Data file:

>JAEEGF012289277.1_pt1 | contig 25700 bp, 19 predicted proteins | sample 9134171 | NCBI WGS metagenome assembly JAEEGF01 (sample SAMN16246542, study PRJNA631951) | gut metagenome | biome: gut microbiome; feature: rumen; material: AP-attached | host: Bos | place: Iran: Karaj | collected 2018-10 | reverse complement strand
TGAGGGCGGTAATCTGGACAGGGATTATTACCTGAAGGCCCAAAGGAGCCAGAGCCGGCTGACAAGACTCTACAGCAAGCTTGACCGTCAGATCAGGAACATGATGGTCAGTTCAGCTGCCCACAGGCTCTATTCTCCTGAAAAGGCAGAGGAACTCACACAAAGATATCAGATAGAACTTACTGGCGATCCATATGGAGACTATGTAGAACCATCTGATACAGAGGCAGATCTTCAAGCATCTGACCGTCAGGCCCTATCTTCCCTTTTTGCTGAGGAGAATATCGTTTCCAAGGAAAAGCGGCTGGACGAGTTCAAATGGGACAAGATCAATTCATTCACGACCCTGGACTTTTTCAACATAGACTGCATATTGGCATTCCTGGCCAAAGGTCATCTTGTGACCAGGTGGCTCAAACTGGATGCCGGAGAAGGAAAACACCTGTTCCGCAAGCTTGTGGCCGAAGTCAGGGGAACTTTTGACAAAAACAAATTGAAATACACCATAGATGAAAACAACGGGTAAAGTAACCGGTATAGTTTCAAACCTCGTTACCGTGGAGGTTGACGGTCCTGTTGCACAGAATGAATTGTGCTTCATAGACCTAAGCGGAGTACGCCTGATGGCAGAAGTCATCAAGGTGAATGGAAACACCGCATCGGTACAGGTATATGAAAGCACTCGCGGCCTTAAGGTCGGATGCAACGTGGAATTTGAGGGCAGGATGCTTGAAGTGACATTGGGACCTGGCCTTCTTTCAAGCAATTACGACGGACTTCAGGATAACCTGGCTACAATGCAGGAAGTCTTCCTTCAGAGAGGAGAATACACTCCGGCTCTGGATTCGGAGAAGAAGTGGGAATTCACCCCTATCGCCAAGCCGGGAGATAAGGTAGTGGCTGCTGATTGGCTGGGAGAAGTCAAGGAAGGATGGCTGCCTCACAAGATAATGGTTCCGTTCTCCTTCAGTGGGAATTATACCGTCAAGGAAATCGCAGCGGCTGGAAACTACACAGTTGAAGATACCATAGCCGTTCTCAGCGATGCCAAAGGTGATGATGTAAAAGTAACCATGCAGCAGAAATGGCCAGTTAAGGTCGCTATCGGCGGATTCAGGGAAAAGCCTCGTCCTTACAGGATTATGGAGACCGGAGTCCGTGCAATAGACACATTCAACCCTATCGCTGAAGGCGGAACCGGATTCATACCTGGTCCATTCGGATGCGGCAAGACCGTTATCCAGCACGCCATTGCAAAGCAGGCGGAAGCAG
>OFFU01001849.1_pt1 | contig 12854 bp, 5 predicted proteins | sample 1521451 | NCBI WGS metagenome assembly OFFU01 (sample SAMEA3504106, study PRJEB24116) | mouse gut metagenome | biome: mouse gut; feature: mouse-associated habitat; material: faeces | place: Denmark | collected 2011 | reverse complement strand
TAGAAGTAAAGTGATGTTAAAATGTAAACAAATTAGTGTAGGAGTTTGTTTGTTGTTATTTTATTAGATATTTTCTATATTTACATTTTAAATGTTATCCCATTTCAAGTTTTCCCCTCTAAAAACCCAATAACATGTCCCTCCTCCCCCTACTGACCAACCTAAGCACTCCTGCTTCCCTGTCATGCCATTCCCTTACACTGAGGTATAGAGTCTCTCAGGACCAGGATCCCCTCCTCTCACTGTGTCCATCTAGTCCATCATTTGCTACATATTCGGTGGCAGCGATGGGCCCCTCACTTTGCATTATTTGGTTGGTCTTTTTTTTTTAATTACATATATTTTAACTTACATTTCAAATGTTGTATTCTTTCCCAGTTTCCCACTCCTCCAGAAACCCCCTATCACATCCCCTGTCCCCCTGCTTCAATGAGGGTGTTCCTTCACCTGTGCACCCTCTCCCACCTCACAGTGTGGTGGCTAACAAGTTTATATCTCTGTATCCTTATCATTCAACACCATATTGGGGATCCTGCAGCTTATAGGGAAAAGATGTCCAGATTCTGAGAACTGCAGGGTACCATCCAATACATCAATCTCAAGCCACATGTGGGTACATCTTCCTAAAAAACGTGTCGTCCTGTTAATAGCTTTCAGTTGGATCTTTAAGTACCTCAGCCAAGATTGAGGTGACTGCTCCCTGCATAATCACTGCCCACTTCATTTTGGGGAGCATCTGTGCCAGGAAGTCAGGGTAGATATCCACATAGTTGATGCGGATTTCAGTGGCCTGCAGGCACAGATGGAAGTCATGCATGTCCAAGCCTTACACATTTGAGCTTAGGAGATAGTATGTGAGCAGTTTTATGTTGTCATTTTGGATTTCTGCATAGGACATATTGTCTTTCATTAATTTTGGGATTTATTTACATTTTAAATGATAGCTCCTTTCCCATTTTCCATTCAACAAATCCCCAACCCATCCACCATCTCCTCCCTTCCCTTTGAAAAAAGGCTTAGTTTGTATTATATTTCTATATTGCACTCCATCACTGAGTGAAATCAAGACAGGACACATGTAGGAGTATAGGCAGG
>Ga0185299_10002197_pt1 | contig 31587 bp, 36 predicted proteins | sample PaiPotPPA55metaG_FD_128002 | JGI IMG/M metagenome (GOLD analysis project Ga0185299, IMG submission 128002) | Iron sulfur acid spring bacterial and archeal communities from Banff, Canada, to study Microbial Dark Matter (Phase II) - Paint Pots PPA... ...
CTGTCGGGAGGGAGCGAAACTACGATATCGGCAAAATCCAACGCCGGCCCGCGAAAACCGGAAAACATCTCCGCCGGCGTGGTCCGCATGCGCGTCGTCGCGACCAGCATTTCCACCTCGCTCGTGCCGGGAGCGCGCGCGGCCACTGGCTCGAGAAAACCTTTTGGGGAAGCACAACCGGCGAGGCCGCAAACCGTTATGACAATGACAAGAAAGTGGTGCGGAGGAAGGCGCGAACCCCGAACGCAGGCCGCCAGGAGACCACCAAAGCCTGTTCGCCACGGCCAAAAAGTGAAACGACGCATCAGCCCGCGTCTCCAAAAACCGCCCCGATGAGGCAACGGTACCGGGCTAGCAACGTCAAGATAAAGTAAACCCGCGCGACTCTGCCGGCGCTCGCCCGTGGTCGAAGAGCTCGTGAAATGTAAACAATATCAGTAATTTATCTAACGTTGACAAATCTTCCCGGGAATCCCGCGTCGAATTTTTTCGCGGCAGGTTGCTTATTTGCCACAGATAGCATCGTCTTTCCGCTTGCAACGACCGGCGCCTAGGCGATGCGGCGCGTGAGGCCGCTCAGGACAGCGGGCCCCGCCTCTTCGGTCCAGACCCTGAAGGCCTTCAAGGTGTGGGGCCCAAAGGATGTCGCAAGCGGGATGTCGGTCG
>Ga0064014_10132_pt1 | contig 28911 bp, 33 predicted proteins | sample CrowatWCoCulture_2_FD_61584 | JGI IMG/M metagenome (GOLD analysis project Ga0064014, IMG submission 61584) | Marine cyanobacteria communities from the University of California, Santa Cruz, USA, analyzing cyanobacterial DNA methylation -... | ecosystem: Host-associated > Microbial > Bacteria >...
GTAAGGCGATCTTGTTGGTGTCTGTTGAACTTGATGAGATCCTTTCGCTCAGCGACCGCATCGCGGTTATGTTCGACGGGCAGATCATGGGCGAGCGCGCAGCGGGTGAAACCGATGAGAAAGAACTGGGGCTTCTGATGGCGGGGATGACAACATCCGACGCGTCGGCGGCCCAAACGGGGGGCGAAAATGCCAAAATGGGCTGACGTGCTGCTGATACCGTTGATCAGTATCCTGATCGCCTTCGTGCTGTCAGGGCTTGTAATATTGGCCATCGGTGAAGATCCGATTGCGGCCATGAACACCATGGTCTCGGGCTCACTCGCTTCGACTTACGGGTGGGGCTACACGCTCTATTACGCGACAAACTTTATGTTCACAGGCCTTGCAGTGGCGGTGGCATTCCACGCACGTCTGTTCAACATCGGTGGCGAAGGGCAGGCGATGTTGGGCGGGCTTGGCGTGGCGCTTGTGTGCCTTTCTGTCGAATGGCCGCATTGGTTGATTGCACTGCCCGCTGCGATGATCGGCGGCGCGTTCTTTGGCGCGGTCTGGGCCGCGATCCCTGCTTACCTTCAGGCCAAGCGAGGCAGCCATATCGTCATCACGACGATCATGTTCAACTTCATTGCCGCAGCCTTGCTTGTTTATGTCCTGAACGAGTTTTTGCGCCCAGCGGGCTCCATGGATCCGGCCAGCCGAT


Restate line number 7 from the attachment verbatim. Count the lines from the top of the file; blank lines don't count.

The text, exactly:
>Ga0064014_10132_pt1 | contig 28911 bp, 33 predicted proteins | sample CrowatWCoCulture_2_FD_61584 | JGI IMG/M metagenome (GOLD analysis project Ga0064014, IMG submission 61584) | Marine cyanobacteria communities from the University of California, Santa Cruz, USA, analyzing cyanobacterial DNA methylation -... | ecosystem: Host-associated > Microbial > Bacteria >...